Adaptive Technology Comes of Age

Mimio Xi

This ultraportable whiteboard product was not designed specifically as an adaptive tool, but its features and usability have made it a favorite with adaptive technology experts. Mimio Xi captures up to 10 hours of data from a whiteboard and transfers it to the user’s laptop or desktop computer. Anything written on the whiteboard can be saved, recorded, or shared with Mimio’s built-in memory. Once the data reaches the personal computer, a person with a visual impairment can zoom on text, magnify the image, or simply read it close up. Mimio Xi also allows users to adjust the background color and the thickness of the styli writing. Mimio Xi uses a combination of infrared and ultrasound to communicate between the styli markers (which act as transmitters) and the mimio capture bar (which acts like a receiver). The device, 60 percent smaller than its predecessor, is compact and lightweight at only 18 inches long and one pound. Contact Virtual Ink, Boston, Mass.; (877) MY-MIMIO; www.mimio.com.

You can also find information about this product at www.adaptivetech.net, the Web site for Adaptive Technology Consulting.

IBM Home Page Reader for Windows

Winner of the 2001 DaVinci Award for Assistive Technology, the IBM Home Page Reader (HPR) brings spoken access to the Internet for blind and visually impaired users. Users open a Web page, and Home Page Reader “speaks” the text. This powerful tool speaks Web information as it is presented, including text, text in columns, tables, data input fields, and graphic descriptions. Version 3.0 features a newly improved interface as well as talking installation and a talking hands-on tutorial. HPR provides a simple, easy-to-use interface for navigating and manipulating Web page elements and uses the tremendous capabilities of IBM’s ViaVoice text-to-speech (TTS) synthesizer for speaking. Using the keyboard to navigate, a person who is blind or has a visual impairment can hear the full range of Web page content provided in a logical, clear, and understandable manner. Support for low-vision users also permits customization of font size, background, color, and other display elements. Home Page Reader is available in six languages. Contact: IBM (Special Needs Systems Department); Austin, Texas; 800-426-4832; www-3.ibm.com/able/hpr.html.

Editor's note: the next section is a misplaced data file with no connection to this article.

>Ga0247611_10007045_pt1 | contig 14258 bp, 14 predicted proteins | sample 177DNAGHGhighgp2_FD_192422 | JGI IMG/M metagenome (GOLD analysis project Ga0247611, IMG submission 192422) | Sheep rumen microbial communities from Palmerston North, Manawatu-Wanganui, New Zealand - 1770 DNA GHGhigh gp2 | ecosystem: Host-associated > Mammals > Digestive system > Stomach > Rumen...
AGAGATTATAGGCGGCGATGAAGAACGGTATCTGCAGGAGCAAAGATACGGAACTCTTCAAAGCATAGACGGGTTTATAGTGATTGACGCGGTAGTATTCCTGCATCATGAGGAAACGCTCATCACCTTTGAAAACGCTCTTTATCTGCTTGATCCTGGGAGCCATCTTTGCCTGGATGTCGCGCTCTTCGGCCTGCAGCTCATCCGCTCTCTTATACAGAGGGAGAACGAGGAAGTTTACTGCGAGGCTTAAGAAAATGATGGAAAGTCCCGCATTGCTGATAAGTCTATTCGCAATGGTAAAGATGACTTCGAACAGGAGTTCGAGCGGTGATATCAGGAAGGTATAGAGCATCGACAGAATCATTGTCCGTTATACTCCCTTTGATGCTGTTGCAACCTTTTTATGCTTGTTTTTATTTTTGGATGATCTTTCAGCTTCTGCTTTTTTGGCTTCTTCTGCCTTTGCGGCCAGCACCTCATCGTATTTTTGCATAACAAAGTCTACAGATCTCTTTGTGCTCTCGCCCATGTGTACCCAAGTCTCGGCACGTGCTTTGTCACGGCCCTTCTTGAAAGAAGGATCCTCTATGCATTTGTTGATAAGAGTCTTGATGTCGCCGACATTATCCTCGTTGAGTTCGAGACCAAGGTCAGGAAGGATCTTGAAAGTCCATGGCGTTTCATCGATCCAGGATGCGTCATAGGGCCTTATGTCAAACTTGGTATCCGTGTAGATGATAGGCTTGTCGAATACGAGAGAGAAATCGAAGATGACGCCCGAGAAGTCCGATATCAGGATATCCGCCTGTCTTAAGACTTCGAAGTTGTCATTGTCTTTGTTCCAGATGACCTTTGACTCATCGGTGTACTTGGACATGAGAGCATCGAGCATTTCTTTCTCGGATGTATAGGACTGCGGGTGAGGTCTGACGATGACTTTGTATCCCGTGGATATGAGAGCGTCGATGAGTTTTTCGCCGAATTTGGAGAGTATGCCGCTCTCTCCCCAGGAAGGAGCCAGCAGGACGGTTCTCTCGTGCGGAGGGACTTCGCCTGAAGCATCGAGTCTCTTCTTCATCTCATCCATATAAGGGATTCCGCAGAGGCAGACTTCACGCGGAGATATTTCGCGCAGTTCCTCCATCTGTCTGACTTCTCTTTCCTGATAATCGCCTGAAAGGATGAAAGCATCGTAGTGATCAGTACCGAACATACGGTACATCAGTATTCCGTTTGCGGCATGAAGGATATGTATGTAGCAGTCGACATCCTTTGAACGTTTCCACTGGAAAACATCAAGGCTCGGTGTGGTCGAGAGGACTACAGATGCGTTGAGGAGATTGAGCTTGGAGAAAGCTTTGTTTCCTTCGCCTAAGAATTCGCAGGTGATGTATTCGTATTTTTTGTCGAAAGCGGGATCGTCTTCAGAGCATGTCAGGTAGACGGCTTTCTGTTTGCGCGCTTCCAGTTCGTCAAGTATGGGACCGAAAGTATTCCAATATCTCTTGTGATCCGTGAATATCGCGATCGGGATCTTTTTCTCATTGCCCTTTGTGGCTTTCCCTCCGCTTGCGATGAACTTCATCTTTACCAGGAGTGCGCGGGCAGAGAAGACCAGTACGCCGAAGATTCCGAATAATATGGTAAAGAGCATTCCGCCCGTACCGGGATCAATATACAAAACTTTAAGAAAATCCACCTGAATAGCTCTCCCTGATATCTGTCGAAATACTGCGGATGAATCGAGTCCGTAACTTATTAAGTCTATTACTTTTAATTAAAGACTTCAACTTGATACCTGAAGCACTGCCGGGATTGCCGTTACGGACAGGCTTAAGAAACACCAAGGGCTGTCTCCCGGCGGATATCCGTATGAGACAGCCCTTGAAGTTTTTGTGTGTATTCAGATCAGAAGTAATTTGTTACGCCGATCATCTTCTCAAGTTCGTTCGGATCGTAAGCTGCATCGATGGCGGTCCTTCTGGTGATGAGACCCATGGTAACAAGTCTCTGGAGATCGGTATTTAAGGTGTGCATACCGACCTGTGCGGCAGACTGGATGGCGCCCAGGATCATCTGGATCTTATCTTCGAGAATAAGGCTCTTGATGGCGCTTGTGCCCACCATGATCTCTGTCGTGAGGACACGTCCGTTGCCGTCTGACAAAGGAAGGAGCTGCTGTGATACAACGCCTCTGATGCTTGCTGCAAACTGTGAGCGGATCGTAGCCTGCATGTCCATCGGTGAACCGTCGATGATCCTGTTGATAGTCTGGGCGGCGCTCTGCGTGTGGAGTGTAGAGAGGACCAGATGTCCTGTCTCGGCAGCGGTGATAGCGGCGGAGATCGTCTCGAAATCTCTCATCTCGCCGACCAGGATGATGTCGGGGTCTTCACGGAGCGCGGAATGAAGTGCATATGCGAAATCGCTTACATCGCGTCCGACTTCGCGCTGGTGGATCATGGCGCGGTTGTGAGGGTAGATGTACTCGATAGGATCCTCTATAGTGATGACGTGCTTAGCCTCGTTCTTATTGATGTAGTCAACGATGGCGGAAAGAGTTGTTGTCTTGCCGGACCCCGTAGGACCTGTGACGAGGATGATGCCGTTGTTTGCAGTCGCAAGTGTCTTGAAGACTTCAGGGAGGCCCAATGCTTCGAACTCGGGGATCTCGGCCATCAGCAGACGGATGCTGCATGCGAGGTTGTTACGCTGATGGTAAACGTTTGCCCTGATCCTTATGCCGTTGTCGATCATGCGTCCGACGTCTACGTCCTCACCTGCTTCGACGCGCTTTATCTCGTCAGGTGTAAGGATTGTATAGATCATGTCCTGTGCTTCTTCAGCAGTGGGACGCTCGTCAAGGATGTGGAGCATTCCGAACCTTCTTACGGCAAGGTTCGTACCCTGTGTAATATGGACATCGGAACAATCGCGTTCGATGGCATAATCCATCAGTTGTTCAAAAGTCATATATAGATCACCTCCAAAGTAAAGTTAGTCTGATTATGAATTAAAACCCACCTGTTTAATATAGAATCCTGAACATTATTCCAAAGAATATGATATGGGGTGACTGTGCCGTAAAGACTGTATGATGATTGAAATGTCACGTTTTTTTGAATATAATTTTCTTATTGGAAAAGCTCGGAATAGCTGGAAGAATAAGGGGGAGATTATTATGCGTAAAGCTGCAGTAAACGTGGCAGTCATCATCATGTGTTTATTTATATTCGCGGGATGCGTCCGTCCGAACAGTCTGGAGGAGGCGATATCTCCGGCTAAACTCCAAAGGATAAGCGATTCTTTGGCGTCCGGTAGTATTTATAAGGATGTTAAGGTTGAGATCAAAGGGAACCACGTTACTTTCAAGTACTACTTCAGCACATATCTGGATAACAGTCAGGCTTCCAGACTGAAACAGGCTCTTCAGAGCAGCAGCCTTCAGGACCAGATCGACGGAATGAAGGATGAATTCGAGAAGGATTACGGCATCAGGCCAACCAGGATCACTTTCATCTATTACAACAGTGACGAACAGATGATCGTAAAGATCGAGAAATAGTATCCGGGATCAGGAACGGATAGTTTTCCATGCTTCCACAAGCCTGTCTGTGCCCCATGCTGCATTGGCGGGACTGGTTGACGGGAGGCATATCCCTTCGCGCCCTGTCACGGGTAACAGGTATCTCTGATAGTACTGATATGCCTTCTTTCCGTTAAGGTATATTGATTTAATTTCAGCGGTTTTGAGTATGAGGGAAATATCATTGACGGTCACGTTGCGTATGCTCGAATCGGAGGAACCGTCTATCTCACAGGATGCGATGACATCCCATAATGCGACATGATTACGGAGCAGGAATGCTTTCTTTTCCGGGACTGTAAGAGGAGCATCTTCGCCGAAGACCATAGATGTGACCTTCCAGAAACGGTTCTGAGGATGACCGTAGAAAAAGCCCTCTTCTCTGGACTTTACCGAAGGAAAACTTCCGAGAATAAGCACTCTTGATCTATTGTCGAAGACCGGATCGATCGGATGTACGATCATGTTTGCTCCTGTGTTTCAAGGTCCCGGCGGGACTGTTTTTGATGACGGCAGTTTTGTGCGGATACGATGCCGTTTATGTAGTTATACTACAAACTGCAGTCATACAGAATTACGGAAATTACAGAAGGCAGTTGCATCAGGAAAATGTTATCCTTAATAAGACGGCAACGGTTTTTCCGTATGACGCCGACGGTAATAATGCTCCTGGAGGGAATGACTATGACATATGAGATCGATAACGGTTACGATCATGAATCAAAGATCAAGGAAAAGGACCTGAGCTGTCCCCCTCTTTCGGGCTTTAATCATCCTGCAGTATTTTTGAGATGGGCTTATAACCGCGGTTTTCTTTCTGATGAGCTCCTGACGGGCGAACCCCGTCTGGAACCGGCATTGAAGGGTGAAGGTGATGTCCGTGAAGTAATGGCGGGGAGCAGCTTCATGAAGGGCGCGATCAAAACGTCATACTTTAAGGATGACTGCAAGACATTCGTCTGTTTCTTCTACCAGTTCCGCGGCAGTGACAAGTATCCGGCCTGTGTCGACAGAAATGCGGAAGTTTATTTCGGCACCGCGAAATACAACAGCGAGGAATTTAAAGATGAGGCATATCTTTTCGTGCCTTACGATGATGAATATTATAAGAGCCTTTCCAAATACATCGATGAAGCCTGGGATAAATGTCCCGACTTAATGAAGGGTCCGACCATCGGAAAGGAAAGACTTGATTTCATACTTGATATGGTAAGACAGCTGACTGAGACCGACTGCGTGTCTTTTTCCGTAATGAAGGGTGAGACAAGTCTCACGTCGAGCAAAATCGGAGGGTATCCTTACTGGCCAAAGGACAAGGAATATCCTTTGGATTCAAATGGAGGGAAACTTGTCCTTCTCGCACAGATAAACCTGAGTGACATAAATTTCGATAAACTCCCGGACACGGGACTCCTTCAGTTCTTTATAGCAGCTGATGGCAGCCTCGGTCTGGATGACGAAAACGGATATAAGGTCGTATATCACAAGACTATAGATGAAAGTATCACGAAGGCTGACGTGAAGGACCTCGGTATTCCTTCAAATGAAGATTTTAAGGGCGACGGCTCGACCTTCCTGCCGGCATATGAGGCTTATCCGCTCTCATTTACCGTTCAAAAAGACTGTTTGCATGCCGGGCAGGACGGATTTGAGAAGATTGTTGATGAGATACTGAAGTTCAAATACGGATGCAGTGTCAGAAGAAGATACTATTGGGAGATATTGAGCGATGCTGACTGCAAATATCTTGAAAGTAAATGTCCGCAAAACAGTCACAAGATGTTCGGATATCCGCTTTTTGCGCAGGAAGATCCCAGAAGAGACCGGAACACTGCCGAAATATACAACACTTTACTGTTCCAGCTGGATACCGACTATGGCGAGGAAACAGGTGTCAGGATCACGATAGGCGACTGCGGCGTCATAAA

VoiceMate

VoiceMate from the French company Parrot is an electronic organizer that talks and recognizes voice commands. This talking organizer features a phone book with dialing assistance, voice note pad, appointment book, talking alarm clock, and calendar. A voice prompt accompanies every keystroke. The latest version offers 40 minutes of recording time and a nonvolatile flash memory; in other words, the data stays put when the batteries are changed. Parrot also includes eight volume levels and an earphone, which makes the organizer handy in classroom and library settings. A PC link facilitates storing data and updating software from the Internet. This handy device promises to simplify campus life; users can keep track of schedules, appointments, and phone numbers on the same device that they use for taking notes in class. You can find information about this product at www.adaptivetech.net, the Web site for Adaptive Technology Consulting.

StretchBreak